Academic Cosplay Bibliography

This is currently a work in progress. This note will change once I consider it done/mostly done and a new note placed up top any time I edit it after that. If there is anything not listed here that you know about then please let me know!

This is now being compiled in Sheets! It can be accessed through the below link.
Cosplay Bibliography

Other useful sources
Academic Journals
These are journals are great places to take a look. Only Scholarly/Peer Reviewed journals are listed.

Mechademia. University of Minnesota Press. 1934-2489

Primary Sources:
These are obviously not peer reviewed or scholarly but are good resources for datamining or observing trends/insights about the community.

(All of these are less than 10 issues but are currently active)
Cos Culture
Cosplay Culture
Cosplay Gen
Cosplayers Among Us

Cosplay Mode (formerly CosMode) (14 years strong)

Below is old data which I am keeping around for the time being, feel free to ignore this.
Chuang, E. (2010). Cosplay in America. Ejen Chuang. ISBN: 978-0615349060
Gives a good feel of the vibe of cosplay and cosplay wear at conventions. Primarily pictures. Review

Cosnote (2009). How to Cosplay. Graphic-Sha. ISBN: 9784766119602
Gives insight into what cosplay at conventions looks like, how much costumes cost to make and many tutorials on make up (both regular and costume). Lots of pictures. Not necessarily "academic" but gives a good look into what goes into making cosplay. Review

Dunlop, R. and Lumby, P. (2009). Cosplay Fever. Ablaze Media Ltd. ISBN: 9780954300838
Gives a good snapshot of what cosplaying at a UK convention looks like. Some of the quotes and posing is eye roll inducing and make this not the best to show conservative parents or to use in academic papers. Review

Dunlop, R. and Lumby, P. (2010). Cosplay Fever Red. Ablaze Media Ltd. ISBN: 9780954300845

A sequel to the original Cosplay Fever, it gives a very good snapshot of what cosplaying at a convention looks like. Good for showing people who have no clue what cosplay is or as a source for some general demographics at conventions in the UK (which you will have to infer/summarize). Review

Han, Y. (2013). 1000 Incredible Costume and Cosplay Ideas. Quarry Books. ISBN: 9781592536986

Awkward layout and no real clear direction. Slightly misleading title. Seems most like a coffee table book of the best shoots from cosplayers' professional photoshoots except most pictures are too small to truly see details. Good if you want to present the best of the visuals of the cosplay world as the photos are all well staged and have good citations. Review

Dorfman, E. (2007). Fandomania: Characters & Cosplay. Aperture. ISBN: 978-1597110358
Neat cover (craft foam!) but terrible content. Feels like it misrepresents cosplay and the trying too hard to look like it isn't trying hard to be artsy gives it a cold, awkward feel. Review

Kawamura, Y. (2012). Fashioning Japanese Subcultures. Berg.

Kurotaki, J. (2007). Everybody Cosplay!. ADV Manga. ISBN: 9781413903652

A look into one cosplayer's closet and some of the thought that went into each costume. It isn't very in depth but if you need a record of a cosplayer's closet or some of the thought processes behind creating costumes that isn't internet based this is a very solid option. Review
Book chapters:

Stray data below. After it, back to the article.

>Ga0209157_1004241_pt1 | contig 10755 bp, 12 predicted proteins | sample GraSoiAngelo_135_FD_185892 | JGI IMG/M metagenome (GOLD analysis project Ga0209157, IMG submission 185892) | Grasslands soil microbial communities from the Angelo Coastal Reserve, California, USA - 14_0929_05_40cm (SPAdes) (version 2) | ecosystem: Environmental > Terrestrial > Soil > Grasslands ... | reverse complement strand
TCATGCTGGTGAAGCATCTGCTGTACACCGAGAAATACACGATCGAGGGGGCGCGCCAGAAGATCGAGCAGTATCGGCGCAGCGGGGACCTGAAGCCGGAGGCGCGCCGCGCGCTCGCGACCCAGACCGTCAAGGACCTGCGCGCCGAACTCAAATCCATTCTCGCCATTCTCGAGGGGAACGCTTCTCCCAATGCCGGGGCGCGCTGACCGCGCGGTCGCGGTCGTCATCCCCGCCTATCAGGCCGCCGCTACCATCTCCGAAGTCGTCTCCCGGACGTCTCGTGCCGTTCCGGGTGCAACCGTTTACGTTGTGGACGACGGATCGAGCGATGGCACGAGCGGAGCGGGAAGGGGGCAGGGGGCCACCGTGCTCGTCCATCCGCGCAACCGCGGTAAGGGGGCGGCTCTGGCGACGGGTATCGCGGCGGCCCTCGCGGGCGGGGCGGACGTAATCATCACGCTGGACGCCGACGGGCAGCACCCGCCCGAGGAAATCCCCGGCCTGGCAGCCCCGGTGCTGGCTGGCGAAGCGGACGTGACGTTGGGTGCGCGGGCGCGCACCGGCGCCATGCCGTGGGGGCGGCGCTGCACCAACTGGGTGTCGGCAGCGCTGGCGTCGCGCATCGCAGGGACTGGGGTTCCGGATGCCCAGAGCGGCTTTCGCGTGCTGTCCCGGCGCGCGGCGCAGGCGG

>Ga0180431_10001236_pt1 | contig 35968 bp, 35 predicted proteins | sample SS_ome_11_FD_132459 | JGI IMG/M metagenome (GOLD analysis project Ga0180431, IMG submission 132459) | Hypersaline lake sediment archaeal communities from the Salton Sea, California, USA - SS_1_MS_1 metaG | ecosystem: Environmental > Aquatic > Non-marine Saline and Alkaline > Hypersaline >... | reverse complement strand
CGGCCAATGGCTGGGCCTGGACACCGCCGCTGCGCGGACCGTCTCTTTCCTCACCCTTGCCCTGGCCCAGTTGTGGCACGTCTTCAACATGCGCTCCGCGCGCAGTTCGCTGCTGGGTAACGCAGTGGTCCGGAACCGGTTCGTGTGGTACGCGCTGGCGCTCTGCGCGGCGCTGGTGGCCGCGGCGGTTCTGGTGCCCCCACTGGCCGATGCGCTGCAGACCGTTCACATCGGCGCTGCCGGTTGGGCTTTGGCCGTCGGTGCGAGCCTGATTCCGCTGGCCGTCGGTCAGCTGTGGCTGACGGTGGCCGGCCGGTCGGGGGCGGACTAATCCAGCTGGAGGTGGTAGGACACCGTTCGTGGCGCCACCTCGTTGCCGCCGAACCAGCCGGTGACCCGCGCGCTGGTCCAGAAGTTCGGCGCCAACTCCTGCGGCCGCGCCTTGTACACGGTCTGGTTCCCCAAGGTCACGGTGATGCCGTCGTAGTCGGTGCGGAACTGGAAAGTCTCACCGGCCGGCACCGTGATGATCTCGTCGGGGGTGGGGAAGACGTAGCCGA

Kelts (2006). Cosplay and Otakudom: the Daw of DIY. In Japanamerica: How Japanese Pop Culture Has Invaded the U.S.. 146-175.
Barely touches upon cosplay and for the most part ignores the American cosplay scene. Gives an alright look at the mid 2000s Japanese cosplay scene but focuses mainly on the origins of the term otaku, and the doujin industry.
McGillivray, E. (2012). Tripping Through the Looking Glass, Stepping into Gotham City; Cosplay, Creation and Community. Chicks Dig Comics. Mad Norwegian Press.
Brief article about the author getting into cosplay. Feels slightly judgy at first then ends with a clear sell for the convention she's helped found. Wouldn't recommend this one.

Okabe, D. (2012). Cosplay, Learning, and Cultural Practice. In Fandom Unbound: Otaku Culture in a Connected World. Yale University Press.

Goldsmith, C. (2013). Cosplay: Redressing American Identity. Master’s Thesis, Wesleyan University.
A bit verbose but has solid references and relates cosplay to similar historical analogs.
Hogan, J. (2012). A Cosplayed Life: Subcultural Influences on Racial and Heteronormative Structures in Everyday Life. Master’s Theses. Retrieved from

Lotecki, A. (2012). Cosplay Culture: The Development of Interactive and Living Art through Play. Retrieved from

Nesic, N. (2013). No, Really: What is Cosplay? Retrieved from

Norris, C. & Bainbridge, J. (2009). Selling Otaku? Mapping the Relationship between Industry and Fandom in the Australian Cosplay Scene. Intersections: Gender and Sexuality in Asia and the Pacific, 20.
Fairly solid depiction of the niche industry of Anime distribution in Australia and how that reacts with the Australian cosplay scene. Gives an alright overview of commissioners, suggests that cosplayers look down on regular fans and fanwear (like tshirts) more than most likely is the truth. Peer-reviewed.
Rahman, O., Liu, W., & Cheung, B. (2012). "Cosplay": Imaginative Self and Performing Identity. Fashion Theory: The Journal Of Dress, Body & Culture, 16(3), 317-341. doi:10.2752/175174112X13340749707204

Academic Journals
These are journals are great places to take a look. Only Scholarly/Peer Reviewed journals are listed.
Mechademia. University of Minnesota Press. 1934-2489


No comments:

Post a Comment